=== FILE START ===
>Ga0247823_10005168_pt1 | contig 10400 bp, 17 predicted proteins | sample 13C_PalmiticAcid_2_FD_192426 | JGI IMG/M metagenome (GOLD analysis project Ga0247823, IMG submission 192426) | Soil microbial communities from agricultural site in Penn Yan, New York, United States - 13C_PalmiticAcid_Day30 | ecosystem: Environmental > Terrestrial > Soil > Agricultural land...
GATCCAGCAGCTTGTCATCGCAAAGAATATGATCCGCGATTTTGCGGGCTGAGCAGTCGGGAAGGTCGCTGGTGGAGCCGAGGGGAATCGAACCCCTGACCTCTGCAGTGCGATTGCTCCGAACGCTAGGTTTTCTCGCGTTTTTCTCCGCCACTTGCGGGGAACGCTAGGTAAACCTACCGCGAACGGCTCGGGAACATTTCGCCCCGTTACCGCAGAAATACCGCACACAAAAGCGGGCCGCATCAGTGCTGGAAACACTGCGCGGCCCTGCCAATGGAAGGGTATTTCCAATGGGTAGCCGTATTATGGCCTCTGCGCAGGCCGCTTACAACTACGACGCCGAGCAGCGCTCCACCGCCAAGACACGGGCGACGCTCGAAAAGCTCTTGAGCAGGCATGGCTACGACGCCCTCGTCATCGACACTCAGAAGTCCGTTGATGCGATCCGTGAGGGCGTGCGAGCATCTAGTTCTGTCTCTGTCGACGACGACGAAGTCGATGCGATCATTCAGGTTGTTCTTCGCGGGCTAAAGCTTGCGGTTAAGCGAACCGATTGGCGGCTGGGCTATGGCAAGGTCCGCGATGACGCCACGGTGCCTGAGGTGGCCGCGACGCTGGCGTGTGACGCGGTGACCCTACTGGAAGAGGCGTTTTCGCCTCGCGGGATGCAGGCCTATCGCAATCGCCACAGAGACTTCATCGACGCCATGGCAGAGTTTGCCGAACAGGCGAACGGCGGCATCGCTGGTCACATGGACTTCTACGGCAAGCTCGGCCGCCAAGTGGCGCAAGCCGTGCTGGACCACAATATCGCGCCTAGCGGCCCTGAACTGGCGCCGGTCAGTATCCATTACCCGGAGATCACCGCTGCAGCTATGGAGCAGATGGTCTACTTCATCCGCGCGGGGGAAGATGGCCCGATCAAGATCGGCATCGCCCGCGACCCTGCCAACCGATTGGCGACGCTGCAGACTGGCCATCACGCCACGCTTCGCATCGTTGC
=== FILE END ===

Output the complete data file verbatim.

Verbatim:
>Ga0247823_10005168_pt1 | contig 10400 bp, 17 predicted proteins | sample 13C_PalmiticAcid_2_FD_192426 | JGI IMG/M metagenome (GOLD analysis project Ga0247823, IMG submission 192426) | Soil microbial communities from agricultural site in Penn Yan, New York, United States - 13C_PalmiticAcid_Day30 | ecosystem: Environmental > Terrestrial > Soil > Agricultural land...
GATCCAGCAGCTTGTCATCGCAAAGAATATGATCCGCGATTTTGCGGGCTGAGCAGTCGGGAAGGTCGCTGGTGGAGCCGAGGGGAATCGAACCCCTGACCTCTGCAGTGCGATTGCTCCGAACGCTAGGTTTTCTCGCGTTTTTCTCCGCCACTTGCGGGGAACGCTAGGTAAACCTACCGCGAACGGCTCGGGAACATTTCGCCCCGTTACCGCAGAAATACCGCACACAAAAGCGGGCCGCATCAGTGCTGGAAACACTGCGCGGCCCTGCCAATGGAAGGGTATTTCCAATGGGTAGCCGTATTATGGCCTCTGCGCAGGCCGCTTACAACTACGACGCCGAGCAGCGCTCCACCGCCAAGACACGGGCGACGCTCGAAAAGCTCTTGAGCAGGCATGGCTACGACGCCCTCGTCATCGACACTCAGAAGTCCGTTGATGCGATCCGTGAGGGCGTGCGAGCATCTAGTTCTGTCTCTGTCGACGACGACGAAGTCGATGCGATCATTCAGGTTGTTCTTCGCGGGCTAAAGCTTGCGGTTAAGCGAACCGATTGGCGGCTGGGCTATGGCAAGGTCCGCGATGACGCCACGGTGCCTGAGGTGGCCGCGACGCTGGCGTGTGACGCGGTGACCCTACTGGAAGAGGCGTTTTCGCCTCGCGGGATGCAGGCCTATCGCAATCGCCACAGAGACTTCATCGACGCCATGGCAGAGTTTGCCGAACAGGCGAACGGCGGCATCGCTGGTCACATGGACTTCTACGGCAAGCTCGGCCGCCAAGTGGCGCAAGCCGTGCTGGACCACAATATCGCGCCTAGCGGCCCTGAACTGGCGCCGGTCAGTATCCATTACCCGGAGATCACCGCTGCAGCTATGGAGCAGATGGTCTACTTCATCCGCGCGGGGGAAGATGGCCCGATCAAGATCGGCATCGCCCGCGACCCTGCCAACCGATTGGCGACGCTGCAGACTGGCCATCACGCCACGCTTCGCATCGTTGC